Platinum Jubilee: Tom Devine on the future of the monarchy in Scotland

On February 6, 1952, while the 25-year-old Princess Elizabeth was on a visit to Kenya, she learned of the death of her father. Promptly, she flew home where she was proclaimed Queen. An extraordinary 70 years on, that date will be marked as the Queen’s Jubilee celebrations begin.

To mark this date, we invited historians and commentators to peer into the monarchy’s future in Scotland. Here, historian Tom Devine contemplates the big questions that hover around it.

Professor Emeritus Sir Tom Devine, University of Edinburgh, historian, as told in interview with Vicky Allan

“There are many Scottish blood connections between the current British monarchy and Scotland. If you look, for example, at the Queen’s mother and father, both could trace their lineage right back to Robert II of Scotland in the Medieval period. Her father is a direct descendant of James VI of Scotland and her mother was a Scottish aristocrat.

There’s also the famous statement she made in the Scottish parliament of her enduring affection and that of her late husband for Scotland. That’s not a myth. In other words, in relation to Scotland there are positives, but there are also threats and negatives and difficulties for the monarchy going on into the future.

Amongst the positives for their future in Scotland is that Scots are aware that there is no evidence whatsoever of the royal family marginalising Scotland of the sort we do see from the current prime minister and his government. Their behaviour to some extent has highlighted the interest and concern and affection that the royal family have for Scotland.

HeraldScotland: File photo dated 02/06/53 after the coronation in Westminster Abbey, London showing Queen Elizabeth II wearing the St. Edward Crown and carrying the Sceptre and the Rod. Issue date: Sunday January 30, 2022.  PA Photo. This is one of seventy photos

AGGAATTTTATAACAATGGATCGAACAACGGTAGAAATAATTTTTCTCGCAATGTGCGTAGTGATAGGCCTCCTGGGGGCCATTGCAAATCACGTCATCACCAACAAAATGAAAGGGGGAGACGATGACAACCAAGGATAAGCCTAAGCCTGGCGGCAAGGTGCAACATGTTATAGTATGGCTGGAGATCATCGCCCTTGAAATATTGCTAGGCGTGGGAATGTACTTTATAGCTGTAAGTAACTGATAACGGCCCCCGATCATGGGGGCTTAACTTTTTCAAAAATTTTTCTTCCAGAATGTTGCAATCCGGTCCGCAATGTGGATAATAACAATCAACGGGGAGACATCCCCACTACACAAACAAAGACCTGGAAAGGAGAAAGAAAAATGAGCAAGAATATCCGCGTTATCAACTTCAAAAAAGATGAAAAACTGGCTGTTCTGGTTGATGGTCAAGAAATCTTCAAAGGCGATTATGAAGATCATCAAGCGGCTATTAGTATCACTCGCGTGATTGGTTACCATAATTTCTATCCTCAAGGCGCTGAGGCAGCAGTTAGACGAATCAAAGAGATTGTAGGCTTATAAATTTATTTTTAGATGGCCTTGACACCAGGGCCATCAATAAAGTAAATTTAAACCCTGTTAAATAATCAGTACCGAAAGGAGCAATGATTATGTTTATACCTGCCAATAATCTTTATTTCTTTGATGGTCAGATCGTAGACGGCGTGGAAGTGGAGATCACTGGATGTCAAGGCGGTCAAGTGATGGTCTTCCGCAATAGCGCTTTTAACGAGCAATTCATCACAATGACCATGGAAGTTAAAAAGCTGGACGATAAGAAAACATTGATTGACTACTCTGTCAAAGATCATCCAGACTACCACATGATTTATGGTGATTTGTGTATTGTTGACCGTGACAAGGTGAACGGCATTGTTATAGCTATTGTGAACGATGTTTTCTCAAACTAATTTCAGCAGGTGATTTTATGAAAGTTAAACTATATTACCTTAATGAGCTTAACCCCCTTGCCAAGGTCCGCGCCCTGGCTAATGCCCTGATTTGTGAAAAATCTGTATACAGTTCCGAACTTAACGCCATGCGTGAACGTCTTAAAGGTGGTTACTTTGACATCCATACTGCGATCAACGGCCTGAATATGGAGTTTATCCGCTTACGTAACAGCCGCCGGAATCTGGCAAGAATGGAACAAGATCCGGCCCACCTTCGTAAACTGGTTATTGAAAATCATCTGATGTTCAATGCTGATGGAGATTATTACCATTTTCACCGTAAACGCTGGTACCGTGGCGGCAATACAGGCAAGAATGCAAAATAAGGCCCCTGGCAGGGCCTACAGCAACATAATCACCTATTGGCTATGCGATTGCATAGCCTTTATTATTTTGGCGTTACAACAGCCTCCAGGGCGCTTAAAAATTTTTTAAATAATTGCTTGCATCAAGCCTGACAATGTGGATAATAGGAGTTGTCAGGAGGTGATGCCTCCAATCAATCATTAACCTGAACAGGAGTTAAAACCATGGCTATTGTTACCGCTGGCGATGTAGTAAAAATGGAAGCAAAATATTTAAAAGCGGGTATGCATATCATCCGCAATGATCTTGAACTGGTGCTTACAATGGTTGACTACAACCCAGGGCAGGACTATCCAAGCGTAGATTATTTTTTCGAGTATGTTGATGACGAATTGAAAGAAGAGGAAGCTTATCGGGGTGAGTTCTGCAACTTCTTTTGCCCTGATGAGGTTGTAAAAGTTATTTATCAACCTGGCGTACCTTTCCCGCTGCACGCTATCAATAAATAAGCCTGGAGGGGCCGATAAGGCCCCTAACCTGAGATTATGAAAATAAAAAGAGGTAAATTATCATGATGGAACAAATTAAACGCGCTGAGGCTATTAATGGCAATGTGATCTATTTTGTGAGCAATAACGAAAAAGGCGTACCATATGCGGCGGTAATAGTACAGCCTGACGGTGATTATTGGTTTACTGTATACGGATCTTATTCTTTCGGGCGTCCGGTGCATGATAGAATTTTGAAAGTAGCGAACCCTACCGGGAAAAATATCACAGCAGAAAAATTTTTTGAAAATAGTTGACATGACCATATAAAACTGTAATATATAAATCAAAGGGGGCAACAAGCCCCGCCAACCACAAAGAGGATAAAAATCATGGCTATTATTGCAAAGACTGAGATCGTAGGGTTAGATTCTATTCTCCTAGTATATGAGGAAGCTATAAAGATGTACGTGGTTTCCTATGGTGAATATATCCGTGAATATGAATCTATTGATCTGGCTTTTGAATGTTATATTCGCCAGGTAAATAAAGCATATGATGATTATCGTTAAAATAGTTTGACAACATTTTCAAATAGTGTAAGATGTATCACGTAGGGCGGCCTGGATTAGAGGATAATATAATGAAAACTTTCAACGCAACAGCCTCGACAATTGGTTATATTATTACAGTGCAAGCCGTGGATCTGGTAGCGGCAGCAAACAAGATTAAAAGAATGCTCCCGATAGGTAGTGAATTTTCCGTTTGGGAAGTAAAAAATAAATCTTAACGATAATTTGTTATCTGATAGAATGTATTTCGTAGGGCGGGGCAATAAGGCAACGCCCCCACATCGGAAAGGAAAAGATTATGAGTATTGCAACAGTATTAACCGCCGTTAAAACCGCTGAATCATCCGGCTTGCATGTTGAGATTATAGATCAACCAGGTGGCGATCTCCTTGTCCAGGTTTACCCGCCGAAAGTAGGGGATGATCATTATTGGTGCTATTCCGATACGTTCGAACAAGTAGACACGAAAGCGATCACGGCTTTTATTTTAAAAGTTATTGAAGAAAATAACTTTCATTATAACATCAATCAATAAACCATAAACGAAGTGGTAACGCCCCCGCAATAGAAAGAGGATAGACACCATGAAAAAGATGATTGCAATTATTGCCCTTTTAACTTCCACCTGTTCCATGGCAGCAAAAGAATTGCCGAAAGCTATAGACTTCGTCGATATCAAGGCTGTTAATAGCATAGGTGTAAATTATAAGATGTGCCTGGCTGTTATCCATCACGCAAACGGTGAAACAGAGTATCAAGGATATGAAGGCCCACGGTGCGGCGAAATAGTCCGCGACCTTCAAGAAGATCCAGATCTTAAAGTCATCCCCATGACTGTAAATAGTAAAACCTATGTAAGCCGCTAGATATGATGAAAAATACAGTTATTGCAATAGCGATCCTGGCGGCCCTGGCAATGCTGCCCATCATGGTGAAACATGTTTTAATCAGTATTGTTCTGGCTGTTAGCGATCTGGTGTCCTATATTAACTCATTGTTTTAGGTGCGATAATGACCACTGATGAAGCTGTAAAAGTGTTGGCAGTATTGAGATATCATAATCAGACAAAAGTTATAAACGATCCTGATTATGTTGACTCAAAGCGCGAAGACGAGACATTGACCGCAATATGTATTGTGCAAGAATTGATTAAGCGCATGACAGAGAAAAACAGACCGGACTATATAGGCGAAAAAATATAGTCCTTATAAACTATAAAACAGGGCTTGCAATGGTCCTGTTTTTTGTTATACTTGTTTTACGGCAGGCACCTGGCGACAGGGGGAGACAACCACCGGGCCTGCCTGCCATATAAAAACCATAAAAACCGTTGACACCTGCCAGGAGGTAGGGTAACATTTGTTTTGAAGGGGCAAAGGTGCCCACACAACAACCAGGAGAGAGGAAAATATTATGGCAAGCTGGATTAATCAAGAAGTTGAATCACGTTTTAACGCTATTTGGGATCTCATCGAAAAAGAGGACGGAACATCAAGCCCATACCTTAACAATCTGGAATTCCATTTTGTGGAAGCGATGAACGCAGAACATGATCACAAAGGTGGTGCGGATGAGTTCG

The Queen’s position is armour-plated, and perhaps particularly so because she is a hereditary monarch. People look around at governments around the world, elected governments and elected presidents, such as Trump and Putin, and they think well maybe a blood inheritance, though it seems odd in the modern world, might have something for it. The constitutional monarch cannot have any particular political axe to grind, must stay above the fray, and, of course, everyone has been so impressed by the way the current Queen has comported herself throughout her long reign. There has hardly been one occasion when she has not behaved impeccably.

Compare the current prime minister and the current head of state – you couldn’t think of two different people in terms of what I might call the decency league.

Regarding the future of the Royal family, much of this is a personal view because this is always the case when we try to speculate on the future and the future, as I’ve often said, is not my period.

It’s going to be difficult for Charles who is due to succeed her. There’s a lot of regard for the monarchy but much of it is founded in the persona of the Queen. How well will Charles perform the role? I’m certain he will try to do his best and again keep above politics, but he has form as an individual, for example the Diana situation, which is still remembered.